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Re: Cleaning multitools

Post by Confucius » Wed Oct 24, 2012 4:09 pm

JayceSlayn wrote:
bltjr1951 wrote:I would strip a piece of 22ga solid wire and dip in oil to get a drop to form on wire.
Then I would put drop where needed. Just right amount.
That's a good idea. I guess I was trying to think of an efficient way to ensure the tool was dry after cleaning, and WD-40 might do that, but you would be left with a mess afterwards. I guess I'll try the air or compressed air dry and then do a precision gun oil touch up after that.

These tools have so many awesome features, why don't we coat them in Teflon to make them self-cleaning too? :P
If you want to displace water, alcohol does the job quite nicely...

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Re: Cleaning multitools

Post by JayceSlayn » Wed Oct 24, 2012 4:50 pm

Confucius wrote:If you want to displace water, alcohol does the job quite nicely...
That would work for this too, I guess. :P

To be strictly technical: rinsing with alcohols would still leave the possibility of some water on the surface afterwards, unless you withdrew it from the alcohol liquid into alcohol vapor like a Marangoni drying process...The palpable effect of alcohol drying parts relies on a high concentration of alcohol to essentially dehydrate the surface using the miscibility of water in alcohol and the concentration gradient. Later when the alcohol evaporates, it could possibly still leave a miniscule fraction of water left behind. Have to admit: that would only become apparent if you're trying to do something like manufacture semiconductors though, which I had the pleasure to work on for about two years. Haha. Sorry, I didn't mean to sound like a smartass, that's just how my enginerd mind works I guess. And of course the fact that I'm going to put my grimy fingers all over it as soon as its clean, and that breathing on it would put more water back on than the alcohol dry left. :roll:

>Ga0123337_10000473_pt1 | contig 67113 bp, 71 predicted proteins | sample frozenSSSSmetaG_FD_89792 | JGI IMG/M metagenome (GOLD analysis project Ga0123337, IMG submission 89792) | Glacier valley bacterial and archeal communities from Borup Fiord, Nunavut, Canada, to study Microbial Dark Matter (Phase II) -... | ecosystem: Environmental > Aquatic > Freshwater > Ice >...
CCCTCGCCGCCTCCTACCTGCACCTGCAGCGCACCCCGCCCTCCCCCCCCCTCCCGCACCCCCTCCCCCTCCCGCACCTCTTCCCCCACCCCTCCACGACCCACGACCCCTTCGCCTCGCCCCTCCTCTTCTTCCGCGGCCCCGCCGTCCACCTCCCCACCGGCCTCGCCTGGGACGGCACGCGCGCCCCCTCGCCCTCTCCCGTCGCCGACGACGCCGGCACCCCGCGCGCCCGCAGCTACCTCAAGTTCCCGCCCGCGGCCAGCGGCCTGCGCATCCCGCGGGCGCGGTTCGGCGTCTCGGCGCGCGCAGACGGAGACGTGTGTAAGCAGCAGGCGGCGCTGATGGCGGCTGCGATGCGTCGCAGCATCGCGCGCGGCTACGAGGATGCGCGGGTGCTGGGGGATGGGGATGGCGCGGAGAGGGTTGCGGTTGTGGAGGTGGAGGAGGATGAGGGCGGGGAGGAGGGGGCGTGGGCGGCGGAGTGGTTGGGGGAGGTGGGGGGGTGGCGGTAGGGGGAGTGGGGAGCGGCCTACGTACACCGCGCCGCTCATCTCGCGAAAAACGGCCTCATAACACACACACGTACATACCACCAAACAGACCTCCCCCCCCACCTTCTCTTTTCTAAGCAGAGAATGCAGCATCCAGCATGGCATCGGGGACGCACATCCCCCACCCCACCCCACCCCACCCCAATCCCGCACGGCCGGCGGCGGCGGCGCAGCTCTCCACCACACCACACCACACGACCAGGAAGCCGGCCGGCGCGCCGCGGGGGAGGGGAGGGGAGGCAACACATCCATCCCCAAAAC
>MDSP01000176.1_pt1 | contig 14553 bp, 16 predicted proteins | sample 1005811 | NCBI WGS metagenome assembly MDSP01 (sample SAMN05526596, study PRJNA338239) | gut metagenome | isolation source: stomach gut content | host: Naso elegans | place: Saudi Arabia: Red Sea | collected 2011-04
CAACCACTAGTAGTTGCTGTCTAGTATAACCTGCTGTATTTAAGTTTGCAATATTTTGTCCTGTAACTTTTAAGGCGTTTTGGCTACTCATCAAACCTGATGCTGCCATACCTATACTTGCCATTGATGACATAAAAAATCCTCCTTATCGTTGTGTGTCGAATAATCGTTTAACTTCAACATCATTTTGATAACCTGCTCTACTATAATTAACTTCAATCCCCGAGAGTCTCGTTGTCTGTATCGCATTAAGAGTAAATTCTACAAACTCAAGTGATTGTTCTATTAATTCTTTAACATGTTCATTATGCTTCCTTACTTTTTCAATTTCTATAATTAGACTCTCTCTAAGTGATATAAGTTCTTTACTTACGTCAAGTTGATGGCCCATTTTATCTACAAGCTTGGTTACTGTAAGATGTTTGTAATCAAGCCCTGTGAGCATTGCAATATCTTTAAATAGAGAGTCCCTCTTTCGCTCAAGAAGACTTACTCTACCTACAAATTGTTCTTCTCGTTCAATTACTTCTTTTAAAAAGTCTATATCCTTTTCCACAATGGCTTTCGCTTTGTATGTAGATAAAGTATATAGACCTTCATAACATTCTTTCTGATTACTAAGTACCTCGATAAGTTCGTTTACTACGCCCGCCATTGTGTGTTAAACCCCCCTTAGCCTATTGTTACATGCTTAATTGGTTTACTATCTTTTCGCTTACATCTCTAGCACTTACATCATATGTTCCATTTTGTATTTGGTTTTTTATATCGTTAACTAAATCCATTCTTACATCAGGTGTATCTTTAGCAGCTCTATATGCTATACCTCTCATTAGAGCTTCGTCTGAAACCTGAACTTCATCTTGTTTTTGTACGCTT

WD-40 had to go through 40 formulas for a reason though, since if you worry about absolute dryness (and lasting dryness, I guess), it isn't easy. Really interesting story behind it all. But since we're going to try to displace the water with a penetrating oil afterwards anyway, it probably doesn't matter too much how dry it is.
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Re: Cleaning multitools

Post by ninja-elbow » Wed Oct 24, 2012 6:20 pm

Blow it dry with air (can or compressed). I've never greased/oiled any of mine and I have some that are, though not as used anymore, over a decade old.

The little guy I carry in my pocket all day everyday gets a can of A1R once a month or so squirted into it. Then I either strop it or give it a good hone.